Sep 30, 2018
Fifteen years. Fifteen years of sluging it out in bars, small venues, breweries, amphitheaters, football stadiums ... basement studios. The Jeremy Vogt band is an appreciated staple of the Indianapolis music scene, but is still somehow vastly underappreciated for what they bring to the scene, not just as a tight knit band led one of our premier songwriters, but as veterans who set a standard and a bar that is, well, systematically ignored by every other band in the local scene. In the course of the 12 or 13 years I've been following them, I've witnessed a rise from auspicious beginnings as a reasonably popular cover band with the best music of "Play that Funky Music" in the city, through the polished pop of People in Strage Places, through the slightly-edgier Villains and Vocorders, up to his latest, most laid-back organic project, Rise of the Common Man. They were one of the first groups to embrace the experimental project that is Indy In-Tune, have been frequent repeat guests over the last dozen years, have played numerous charity shows and podconcerts for us, and are genuinely one of my favorite acts to go see and hang out with after a show.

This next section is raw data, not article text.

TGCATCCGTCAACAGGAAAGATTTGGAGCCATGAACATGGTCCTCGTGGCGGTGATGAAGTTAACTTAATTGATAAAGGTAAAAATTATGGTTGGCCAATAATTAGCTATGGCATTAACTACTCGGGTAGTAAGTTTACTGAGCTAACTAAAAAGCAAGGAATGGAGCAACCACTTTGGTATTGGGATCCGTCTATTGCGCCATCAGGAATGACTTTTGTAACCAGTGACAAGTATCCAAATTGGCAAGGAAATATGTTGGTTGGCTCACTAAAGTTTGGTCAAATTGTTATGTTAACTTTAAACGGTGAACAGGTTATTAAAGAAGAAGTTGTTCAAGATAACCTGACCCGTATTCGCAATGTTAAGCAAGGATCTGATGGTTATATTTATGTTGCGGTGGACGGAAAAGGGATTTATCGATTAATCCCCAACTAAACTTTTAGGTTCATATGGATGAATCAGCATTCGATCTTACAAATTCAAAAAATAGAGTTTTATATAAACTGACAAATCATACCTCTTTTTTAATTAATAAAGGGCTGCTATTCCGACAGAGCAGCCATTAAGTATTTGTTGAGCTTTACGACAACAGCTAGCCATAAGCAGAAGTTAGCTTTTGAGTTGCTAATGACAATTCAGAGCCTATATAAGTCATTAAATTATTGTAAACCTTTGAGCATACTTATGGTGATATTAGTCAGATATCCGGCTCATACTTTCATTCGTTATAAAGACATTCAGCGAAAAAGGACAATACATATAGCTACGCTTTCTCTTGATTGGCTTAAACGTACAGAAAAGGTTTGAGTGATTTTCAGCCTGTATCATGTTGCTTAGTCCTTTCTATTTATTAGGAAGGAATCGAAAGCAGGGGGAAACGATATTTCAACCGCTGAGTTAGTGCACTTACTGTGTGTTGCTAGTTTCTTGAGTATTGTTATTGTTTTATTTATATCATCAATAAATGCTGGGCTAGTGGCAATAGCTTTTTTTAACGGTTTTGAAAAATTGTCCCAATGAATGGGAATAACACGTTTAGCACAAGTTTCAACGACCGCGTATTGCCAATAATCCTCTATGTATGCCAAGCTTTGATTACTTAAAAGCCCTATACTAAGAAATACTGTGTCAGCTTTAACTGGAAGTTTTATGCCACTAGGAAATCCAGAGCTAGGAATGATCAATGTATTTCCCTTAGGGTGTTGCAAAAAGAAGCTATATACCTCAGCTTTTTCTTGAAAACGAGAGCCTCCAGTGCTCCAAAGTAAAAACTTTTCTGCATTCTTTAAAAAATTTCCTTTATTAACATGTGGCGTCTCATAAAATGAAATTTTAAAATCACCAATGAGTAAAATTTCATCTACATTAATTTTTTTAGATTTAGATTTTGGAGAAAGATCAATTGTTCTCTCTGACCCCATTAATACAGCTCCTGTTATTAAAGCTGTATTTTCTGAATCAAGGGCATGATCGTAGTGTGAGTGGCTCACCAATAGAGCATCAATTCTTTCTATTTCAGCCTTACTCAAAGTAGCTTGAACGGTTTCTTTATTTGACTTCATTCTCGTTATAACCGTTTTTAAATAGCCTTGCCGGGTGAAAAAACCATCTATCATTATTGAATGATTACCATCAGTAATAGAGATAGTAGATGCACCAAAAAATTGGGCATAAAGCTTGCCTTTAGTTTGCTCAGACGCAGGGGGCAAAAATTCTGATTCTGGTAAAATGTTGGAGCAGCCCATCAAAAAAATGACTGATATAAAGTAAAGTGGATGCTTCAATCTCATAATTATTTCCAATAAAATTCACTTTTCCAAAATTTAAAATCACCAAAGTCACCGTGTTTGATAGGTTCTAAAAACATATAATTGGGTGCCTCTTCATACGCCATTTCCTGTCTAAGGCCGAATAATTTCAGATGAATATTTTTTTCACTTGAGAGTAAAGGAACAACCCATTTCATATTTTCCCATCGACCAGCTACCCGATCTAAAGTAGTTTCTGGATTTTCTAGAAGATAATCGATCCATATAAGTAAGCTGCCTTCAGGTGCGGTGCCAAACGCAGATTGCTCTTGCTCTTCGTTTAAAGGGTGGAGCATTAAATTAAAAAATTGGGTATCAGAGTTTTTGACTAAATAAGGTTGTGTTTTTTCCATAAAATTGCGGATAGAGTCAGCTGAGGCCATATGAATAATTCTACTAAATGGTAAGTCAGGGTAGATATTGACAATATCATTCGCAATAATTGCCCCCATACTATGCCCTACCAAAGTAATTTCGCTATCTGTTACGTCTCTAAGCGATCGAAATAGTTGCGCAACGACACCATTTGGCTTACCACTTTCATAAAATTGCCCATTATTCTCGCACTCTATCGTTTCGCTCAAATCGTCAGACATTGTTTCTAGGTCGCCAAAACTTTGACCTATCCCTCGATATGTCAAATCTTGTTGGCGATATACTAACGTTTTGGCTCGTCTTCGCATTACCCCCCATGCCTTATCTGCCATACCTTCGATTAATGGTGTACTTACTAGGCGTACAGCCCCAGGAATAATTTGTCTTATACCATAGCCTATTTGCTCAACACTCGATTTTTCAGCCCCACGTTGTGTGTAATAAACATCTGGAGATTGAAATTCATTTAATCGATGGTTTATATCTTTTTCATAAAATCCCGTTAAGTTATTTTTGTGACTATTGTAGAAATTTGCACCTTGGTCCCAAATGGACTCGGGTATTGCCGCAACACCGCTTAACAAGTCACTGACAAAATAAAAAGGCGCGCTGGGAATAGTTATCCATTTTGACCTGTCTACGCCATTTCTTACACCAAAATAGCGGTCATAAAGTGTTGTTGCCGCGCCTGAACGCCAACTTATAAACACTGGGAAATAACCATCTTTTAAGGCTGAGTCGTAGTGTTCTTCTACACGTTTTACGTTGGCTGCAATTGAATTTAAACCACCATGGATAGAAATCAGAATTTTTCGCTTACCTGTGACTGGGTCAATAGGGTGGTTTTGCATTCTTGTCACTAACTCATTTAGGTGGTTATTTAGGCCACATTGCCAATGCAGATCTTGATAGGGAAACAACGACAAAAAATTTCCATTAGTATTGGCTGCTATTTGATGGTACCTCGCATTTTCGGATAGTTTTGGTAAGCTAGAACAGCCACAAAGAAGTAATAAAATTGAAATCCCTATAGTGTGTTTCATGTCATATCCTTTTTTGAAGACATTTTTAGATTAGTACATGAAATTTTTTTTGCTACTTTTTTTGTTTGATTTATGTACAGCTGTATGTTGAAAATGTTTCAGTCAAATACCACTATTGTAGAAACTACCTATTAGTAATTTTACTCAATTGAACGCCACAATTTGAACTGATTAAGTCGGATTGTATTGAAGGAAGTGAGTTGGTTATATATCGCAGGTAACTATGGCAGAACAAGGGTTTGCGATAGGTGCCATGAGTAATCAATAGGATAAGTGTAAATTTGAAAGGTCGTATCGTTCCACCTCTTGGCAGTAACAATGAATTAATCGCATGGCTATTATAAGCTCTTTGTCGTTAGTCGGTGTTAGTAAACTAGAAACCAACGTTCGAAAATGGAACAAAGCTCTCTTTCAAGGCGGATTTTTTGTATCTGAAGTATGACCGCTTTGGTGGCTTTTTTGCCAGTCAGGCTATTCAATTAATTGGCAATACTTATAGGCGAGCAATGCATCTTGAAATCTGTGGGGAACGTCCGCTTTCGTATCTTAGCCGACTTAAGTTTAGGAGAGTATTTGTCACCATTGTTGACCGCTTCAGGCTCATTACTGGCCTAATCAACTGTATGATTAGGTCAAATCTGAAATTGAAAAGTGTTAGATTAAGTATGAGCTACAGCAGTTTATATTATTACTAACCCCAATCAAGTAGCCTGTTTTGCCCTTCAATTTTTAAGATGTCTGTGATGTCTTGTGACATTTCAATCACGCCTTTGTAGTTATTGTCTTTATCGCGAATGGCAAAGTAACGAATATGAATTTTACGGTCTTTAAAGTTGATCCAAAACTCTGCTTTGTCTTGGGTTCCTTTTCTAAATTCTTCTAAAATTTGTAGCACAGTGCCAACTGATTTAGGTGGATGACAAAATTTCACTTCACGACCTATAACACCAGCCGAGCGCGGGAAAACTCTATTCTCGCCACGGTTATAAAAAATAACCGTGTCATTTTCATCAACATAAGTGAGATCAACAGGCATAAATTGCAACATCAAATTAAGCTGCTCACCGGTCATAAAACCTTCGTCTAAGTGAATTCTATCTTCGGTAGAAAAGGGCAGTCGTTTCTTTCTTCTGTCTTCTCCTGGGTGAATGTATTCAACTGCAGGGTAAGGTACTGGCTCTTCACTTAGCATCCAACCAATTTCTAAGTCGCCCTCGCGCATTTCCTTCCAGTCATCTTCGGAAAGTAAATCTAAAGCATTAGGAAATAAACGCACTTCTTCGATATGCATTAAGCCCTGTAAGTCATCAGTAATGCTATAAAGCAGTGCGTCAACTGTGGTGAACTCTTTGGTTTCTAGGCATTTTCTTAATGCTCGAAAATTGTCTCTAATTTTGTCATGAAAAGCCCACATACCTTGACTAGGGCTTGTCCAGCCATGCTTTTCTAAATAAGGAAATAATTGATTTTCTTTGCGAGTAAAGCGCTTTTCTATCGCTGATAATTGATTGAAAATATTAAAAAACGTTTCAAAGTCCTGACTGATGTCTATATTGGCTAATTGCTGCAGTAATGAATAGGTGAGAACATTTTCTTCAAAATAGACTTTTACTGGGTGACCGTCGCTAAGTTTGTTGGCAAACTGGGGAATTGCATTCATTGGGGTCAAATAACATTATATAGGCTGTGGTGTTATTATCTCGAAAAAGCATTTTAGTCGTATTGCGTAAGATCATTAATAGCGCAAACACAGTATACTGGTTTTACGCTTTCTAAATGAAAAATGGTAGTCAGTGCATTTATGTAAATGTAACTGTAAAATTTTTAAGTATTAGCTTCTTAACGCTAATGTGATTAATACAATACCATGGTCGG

This podcast was recorded during the afternoon before his ladnmark 15th anniversary show at Black Circle Brewing, and represents a mammoth effort to edit down two hours of reminiscing, sidebar conversations, and in jokes that probably nobody would think is funny but us, down to the essence of where JVB hs been, and where they are now. In a nutshell, this is a band that's on a journey, guided strictly by an instinct for what feel right to them, and with no destination currently in sight. I know I once said I thought they'd be big someday, and though I've really reconsidered what the definition of "big" is over the more than a decade since I said that, I still believe it. Secretly, however, I wouldn't mind if we were all back in Studio B still doing this for his 25th anniversary show.